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Mental Health and Wellbeing      

At Scholes Village Primary School, we have a dedicated wellbeing team:

Karen Burman (Headteacher)

Sarah Dearlove (Assisstant Head) Alex Meakin (Assisstant Head)            Caroline Holt             (Senior Mental Health Lead) Olivia Brown (PSHE Lead)
Gaynor Aspinall (Office Staff) Deborah Cornforth (Class ETA) Claire O'Hara (Parent) Jennifer Cartwright (Parent) Seth Foster (Parent)

 We are the Wellbeing Warriors! 

We work together to support the mental health and wellbeing for our school.


 Snapshot of survey...




Mental Health and Children

At Scholes Village Primary School, we recognise that short-term stress and worry is a normal part of life and many issues can be experienced as mild or transitory challenges for some children and their families. Others will experience more serious and longer lasting effects. The same experience can have different effects on different children, depending on other factors in their life. For example, it is normal for children to feel nervous or under stress around exam times but other factors can make such stress part of an enduring and persisitent mental health problem for some children. When a problem is particularly severe or persisitent over time, or when a number of these difficulties are experienced at the same time, children are often described as experiencing mental health problems. Where children experience a range of emotional and behavioural problems that are outside the normal range for their age, they might be described as having mental health problems or disorders.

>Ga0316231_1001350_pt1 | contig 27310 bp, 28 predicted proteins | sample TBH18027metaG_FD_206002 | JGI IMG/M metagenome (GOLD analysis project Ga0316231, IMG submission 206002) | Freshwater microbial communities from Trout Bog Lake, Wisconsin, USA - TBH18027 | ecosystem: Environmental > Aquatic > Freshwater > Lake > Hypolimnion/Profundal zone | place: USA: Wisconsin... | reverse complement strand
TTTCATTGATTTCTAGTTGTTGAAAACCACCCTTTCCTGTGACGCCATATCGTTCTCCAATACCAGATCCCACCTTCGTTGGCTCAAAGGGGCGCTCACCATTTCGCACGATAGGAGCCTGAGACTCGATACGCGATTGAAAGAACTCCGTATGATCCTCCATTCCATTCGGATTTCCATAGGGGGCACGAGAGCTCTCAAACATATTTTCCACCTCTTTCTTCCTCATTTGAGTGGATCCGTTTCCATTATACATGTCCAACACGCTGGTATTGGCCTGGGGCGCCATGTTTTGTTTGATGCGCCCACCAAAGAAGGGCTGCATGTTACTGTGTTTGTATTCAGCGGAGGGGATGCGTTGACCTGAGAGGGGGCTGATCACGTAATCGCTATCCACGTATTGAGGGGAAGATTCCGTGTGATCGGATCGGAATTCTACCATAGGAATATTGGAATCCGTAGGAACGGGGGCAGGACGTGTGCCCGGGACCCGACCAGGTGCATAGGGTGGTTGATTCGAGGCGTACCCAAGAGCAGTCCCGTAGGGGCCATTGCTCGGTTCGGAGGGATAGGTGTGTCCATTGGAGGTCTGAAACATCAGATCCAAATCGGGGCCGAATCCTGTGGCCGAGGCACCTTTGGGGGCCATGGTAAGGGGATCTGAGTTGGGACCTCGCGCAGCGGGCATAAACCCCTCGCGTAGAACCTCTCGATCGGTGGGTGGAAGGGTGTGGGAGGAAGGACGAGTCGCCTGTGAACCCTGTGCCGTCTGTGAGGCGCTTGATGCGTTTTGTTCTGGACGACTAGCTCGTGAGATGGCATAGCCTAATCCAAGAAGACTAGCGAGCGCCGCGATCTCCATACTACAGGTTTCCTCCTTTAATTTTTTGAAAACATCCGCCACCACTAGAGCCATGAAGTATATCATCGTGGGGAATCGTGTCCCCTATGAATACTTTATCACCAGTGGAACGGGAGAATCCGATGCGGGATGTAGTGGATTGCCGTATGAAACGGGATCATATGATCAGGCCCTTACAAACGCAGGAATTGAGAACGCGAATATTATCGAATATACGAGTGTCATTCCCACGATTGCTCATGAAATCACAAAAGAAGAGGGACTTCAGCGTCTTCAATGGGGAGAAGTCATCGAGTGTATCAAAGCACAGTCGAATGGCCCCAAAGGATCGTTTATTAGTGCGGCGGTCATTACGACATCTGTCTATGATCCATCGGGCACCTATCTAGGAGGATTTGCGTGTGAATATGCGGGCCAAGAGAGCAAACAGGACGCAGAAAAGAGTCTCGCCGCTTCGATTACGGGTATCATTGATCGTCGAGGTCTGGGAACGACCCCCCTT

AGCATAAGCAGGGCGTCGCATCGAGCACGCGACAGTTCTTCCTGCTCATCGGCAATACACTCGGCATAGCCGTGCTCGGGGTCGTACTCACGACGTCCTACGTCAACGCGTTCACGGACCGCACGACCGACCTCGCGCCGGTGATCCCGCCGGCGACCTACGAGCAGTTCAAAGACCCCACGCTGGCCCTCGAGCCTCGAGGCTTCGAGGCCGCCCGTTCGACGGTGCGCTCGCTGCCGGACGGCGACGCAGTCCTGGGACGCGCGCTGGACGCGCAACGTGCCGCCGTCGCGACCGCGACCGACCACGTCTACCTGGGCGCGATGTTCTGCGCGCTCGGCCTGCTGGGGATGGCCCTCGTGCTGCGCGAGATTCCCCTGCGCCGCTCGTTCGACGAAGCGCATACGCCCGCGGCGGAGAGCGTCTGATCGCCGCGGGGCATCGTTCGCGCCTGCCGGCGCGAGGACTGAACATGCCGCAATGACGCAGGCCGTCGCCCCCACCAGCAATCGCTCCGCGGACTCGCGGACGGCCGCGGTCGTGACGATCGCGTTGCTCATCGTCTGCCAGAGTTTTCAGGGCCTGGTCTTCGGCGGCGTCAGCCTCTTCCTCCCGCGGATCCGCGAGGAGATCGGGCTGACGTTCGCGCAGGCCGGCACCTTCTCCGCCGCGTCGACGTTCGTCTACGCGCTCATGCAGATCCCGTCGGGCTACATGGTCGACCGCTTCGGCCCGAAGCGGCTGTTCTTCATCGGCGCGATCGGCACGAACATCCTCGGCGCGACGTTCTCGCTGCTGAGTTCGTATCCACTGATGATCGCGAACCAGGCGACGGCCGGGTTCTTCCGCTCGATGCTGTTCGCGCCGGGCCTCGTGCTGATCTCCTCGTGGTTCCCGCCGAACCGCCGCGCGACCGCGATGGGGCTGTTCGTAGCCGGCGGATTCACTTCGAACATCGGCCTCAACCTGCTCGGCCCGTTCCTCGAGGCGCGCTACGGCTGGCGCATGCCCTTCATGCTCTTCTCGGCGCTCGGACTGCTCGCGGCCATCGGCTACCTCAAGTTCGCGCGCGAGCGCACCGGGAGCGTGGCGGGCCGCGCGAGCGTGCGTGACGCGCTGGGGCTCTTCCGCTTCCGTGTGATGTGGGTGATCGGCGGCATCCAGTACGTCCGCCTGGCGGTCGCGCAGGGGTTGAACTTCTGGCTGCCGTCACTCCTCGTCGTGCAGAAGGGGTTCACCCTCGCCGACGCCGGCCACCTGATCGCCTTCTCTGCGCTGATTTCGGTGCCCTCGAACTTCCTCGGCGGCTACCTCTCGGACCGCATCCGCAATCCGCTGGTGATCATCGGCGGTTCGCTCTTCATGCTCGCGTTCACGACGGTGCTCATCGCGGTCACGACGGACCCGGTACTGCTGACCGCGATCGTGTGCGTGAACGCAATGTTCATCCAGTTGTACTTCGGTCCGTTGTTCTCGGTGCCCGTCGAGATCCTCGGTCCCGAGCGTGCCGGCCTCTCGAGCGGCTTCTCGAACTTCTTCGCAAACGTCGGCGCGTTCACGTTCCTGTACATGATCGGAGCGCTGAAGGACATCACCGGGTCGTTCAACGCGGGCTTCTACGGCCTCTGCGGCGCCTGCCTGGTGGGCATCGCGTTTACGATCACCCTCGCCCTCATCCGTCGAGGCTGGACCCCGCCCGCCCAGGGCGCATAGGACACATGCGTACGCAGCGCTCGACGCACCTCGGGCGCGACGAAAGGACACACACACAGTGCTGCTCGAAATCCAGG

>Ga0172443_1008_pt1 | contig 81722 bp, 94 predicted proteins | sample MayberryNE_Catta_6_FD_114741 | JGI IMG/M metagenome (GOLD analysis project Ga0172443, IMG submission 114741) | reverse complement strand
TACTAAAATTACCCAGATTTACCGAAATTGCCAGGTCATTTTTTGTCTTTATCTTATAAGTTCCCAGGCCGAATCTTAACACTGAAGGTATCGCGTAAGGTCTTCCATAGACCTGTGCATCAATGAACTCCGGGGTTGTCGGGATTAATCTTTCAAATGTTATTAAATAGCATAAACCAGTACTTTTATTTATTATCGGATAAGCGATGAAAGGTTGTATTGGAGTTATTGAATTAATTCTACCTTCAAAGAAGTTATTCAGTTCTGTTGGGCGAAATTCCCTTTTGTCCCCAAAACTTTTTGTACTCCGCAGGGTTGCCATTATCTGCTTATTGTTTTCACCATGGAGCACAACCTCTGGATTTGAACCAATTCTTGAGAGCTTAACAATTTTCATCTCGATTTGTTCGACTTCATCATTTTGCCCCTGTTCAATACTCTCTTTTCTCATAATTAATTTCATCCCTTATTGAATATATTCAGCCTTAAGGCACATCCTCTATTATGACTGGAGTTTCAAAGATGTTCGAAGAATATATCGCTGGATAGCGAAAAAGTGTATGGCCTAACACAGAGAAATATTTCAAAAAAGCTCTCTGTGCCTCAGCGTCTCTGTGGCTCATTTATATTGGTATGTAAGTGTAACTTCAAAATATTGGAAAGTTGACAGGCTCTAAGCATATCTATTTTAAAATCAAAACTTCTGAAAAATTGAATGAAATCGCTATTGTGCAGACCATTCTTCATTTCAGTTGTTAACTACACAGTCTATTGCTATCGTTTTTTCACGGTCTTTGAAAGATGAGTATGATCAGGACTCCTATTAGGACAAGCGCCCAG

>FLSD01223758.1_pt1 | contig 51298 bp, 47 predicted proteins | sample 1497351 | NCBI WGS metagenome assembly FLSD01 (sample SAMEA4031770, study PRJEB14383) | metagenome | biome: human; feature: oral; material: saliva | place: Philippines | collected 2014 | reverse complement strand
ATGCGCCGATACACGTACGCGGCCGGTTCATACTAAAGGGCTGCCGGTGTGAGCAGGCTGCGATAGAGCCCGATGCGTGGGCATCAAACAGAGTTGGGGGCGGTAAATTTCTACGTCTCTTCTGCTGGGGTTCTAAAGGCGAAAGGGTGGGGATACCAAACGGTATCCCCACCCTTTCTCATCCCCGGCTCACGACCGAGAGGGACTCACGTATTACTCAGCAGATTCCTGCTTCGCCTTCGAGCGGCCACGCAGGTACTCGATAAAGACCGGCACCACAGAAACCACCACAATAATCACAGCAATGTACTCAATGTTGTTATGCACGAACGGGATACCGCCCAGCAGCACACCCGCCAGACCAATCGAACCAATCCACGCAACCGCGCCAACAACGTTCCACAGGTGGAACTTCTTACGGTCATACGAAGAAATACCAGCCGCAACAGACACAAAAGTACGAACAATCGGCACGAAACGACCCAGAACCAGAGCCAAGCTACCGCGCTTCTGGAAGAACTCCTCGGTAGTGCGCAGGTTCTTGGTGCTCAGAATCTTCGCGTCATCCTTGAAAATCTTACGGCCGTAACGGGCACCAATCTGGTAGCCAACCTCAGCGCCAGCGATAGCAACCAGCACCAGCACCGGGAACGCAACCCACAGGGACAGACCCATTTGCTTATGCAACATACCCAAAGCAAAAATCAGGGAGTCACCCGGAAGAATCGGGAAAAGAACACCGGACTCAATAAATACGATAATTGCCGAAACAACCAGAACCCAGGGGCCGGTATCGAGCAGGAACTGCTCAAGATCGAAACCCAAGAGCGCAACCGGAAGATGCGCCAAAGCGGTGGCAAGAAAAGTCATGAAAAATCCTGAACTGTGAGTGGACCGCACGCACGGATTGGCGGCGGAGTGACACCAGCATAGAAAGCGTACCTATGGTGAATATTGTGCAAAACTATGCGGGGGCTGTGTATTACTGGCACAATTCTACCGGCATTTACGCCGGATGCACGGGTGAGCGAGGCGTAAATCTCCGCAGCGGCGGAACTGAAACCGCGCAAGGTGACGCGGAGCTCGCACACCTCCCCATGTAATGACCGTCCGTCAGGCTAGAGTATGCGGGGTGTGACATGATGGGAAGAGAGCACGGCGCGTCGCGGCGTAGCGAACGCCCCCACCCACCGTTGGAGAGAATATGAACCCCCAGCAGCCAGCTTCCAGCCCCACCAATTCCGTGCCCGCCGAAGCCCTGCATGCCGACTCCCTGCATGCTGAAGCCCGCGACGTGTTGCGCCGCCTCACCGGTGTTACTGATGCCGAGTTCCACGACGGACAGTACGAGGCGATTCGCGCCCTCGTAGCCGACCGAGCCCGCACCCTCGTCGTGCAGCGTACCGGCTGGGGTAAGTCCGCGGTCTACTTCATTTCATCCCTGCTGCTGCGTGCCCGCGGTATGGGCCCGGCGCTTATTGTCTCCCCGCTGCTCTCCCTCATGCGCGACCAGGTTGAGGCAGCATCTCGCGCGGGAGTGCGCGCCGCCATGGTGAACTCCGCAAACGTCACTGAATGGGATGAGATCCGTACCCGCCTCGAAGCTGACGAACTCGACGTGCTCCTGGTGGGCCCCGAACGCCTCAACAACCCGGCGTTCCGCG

Mental health professionals have classified these as:

-Emotional disorders: For example, phobias, anxiety states and depression. 

-Conduct disorders: For example, stealing, defiance, fire-setting, aggression and anti-social behaviour.

-Hyperkinetic disorders: For example, disturbance of activity and attention.

-Developmental disorders: For exammple, delay in acquiring certain skills such as speach, social ability or bladder control. Primarily affecting children with autism and those with pervasive developmental disorders. 

-Attachment disorders: For example, children who are markedly distressed or socially impaired as a result of an extremely abnormal pattern of attachment to parents or major caregivers. 

-Trauma disorders such as post-traumatic stress disorder as a result of traumatic experiences or persistent periods of abuse and neglect. 

-Other mental health problems including eating disorders, habit disorders, somatic disorders and psychotic disorders such as schizophrenia and maic depressive disorder.

We understand that only approriately trainder professionals should attempt to make a diagnosis of a mental health problem.

School staff may instead observe children day to day and could identify those whose behaviour suggests that they maybe experiencing a mental health problem or be at risk of developing one. This may include withdrawn pupils whose needs maybe otherwise unrecognised.